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History and Heritage

Indian Chief

Native Pride and Spirit: Yesterday, Today and Forever

Each year since 1994, November has been the month to honor Native American and Alaska Natives. There are posters, themes and ceremonies centered on the history and heritage of these men and women. But behind the big stories of an entire race of people, are the people themselves, and their individual stories.

One of those people is Senior Chief Yeoman Jaunette (Jay) Martin. Her family sometimes refers to her by her tribe name Long Leg Lady. As a Sailor, she may not be a chief in her tribe, but she is one in ours.

Martin is not the only person in her family to serve in the military. Her grandfather was a gunner's mate, her uncle joined the Army and served in Iraq, her cousins both joined the Marines, and her great grandfather served as a Marine and was one of the original code talkers in WWII. Martin is the only female of her family to join the military and to date and has remained on duty longer than the men in her family, a fact she takes a lot of pride in.

As a Navajo Indian born in Colorado Springs, her childhood had its share of ups and downs. When her father got out of the Army, they moved back to his home on the reservation in Arizona. Soon after separation he was killed in an accident. Martin was two at the time.

"Growing up on the reservation, we didn't have running water and we often had to haul water to cook our food, bathe and wash laundry," said Martin. "Using an outhouse was a common practice. These days, they've installed water lines and things are much better."

Martin said her father's side of the family was more traditional than her mothers.

"Each time we visited them we spoke Navajo, they understood English, but preferred Navajo," said Martin. "My grandmother and grandfather's marriage was an arranged marriage. She was 20 years younger, but over the years she grew to love him. This was often the case on the reservation."

Martin also attended ceremonies where a medicine man would do rituals; she attended pow-wows (traditional dances) and rodeos.

"We herded our cows from the mountains before winter and back during the summer, said Martin. "We believe in spirits, and the stories passed down from our ancestors."

Martin recalls one afternoon spent with her grandmother.

"I stayed with my grandma once and she baked this sheep head in the ground. Well, she made me eat the brains 'so you will always make the right decision in your life and be smart,' she made me eat the eyeballs 'so you will always have the sight to see things clearly' (btw, I've always had 20/20), and then the tongue (yes, the tongue!) 'so that you will speak up and voice your opinions when needed.' I'd be lost without her."

Since joining the Navy, Martin said her children do things she couldn't have imagined doing as a young girl.

"Wearing shorts, cheerleading, anything that seemed inappropriate to my grandparents," said Martin. "I have tried to pass on what was instilled in me, both through my upbringing and the Navy, and they are actually well behaved. When I was deployed with the USS George Washington my girls stayed with my mom. They had the opportunity to learn more about their culture, and be around it on a daily basis. They have learned their clans, learned to speak Navajo, and have danced in pow-wows. It is great that they have had the opportunity to see what I only spoke about."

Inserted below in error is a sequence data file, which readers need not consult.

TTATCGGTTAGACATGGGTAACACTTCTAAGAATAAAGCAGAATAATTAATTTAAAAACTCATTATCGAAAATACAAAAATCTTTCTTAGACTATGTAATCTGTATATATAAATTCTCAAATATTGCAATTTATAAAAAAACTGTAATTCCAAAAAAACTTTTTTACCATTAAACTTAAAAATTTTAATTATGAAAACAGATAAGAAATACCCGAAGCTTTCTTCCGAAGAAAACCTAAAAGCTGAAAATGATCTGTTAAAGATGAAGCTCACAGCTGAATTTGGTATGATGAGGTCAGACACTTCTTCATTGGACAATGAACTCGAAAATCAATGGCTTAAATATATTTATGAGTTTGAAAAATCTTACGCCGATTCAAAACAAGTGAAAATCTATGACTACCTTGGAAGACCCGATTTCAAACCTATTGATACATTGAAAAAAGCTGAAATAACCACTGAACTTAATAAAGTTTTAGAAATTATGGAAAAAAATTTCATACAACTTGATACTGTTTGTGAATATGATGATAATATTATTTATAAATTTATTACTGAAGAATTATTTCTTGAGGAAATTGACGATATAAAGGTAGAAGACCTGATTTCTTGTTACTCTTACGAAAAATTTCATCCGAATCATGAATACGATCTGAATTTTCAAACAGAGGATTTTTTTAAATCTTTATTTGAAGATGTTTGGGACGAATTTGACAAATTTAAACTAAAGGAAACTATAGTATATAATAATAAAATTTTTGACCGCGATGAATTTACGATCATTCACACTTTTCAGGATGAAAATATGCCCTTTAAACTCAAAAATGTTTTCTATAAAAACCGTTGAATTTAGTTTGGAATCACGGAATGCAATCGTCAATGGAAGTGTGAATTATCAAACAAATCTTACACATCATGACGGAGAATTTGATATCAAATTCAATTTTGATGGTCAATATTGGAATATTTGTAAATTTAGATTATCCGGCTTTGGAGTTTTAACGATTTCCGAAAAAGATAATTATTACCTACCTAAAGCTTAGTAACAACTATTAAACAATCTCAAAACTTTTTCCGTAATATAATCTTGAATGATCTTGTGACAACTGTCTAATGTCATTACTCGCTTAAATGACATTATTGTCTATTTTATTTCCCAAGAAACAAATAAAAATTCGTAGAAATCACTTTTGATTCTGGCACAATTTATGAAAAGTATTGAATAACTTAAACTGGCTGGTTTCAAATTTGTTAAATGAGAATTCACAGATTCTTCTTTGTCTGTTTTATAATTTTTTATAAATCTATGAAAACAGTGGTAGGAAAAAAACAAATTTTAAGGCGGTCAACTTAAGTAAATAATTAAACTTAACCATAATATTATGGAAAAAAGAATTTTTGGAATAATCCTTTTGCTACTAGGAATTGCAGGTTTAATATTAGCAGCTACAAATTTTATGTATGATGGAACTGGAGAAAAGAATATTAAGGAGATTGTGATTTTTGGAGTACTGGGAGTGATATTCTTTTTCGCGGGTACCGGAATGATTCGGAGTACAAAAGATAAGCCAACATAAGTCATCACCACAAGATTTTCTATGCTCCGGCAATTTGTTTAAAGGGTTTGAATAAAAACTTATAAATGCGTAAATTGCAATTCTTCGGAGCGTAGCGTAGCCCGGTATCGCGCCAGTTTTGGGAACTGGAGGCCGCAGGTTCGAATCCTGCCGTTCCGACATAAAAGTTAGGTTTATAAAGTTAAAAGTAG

When Martin decided to join the Navy, her family was initially against it. It was tradition for a women's place to be in the home and with her family. Despite many of her male family members joining, she got significant pushback.

"I just couldn't give them a choice at that point," said Martin. It was finally about me and my family was just going to have to suck it up."

Coming up through the ranks, Martin said she never felt any type of discrimination.

"When I speak about my background, everyone is very interested," said Martin. "I would joke and tell them I lived in a two-story tee-pee. I think being a female was more of the challenge, always trying to be better than my male counterparts, even to this day."

Martin continues to involve herself and her girls in as much of the culture as she can, looking for opportunities locally for her girls to get involved in pow-wows and participating as much as she can in ceremonies during November, Native American Heritage month.

"I speak Navajo and teach them Navajo," said Martin. "I teach them about the culture, as much as I can from morning rituals to prayer. I teach them about the time when a girl becomes a woman, this is a yearlong ritual for us."
Navy Photo

Martin's grandfather, Carl Gorman was one of the original code talkers. Here he is with the Marines in Saipan in 1944.


She also shares with them stories about her great grandfather and his service to the country.

"I'm proud of all of the men who did what they did during World War II, but I'm more proud to say my great-grandfather was among them," said Martin. "I wish when I was younger I realized all his accomplishments and asked endless questions. I was too young; I listened to him and then carried on playing. His accomplishments have made me feel like I can do whatever I want. When he was young he would get punished for speaking anything other than English, so to know that our language would save so many lives and have him looked upon as a hero lets me know how special it really is."

Martin added, "My ancestors went through the pain and hardship of being forced from homes onto reservations during the "Long Walk" to Fort Sumner. However, I think today we have as much opportunity to get out and make something of ourselves. I think when we stop blaming and looking at the past is when we can move forward. I have chosen to stop looking back. Instead I consider the opportunities me and my children have, and they are limitless should we choose to pursue them."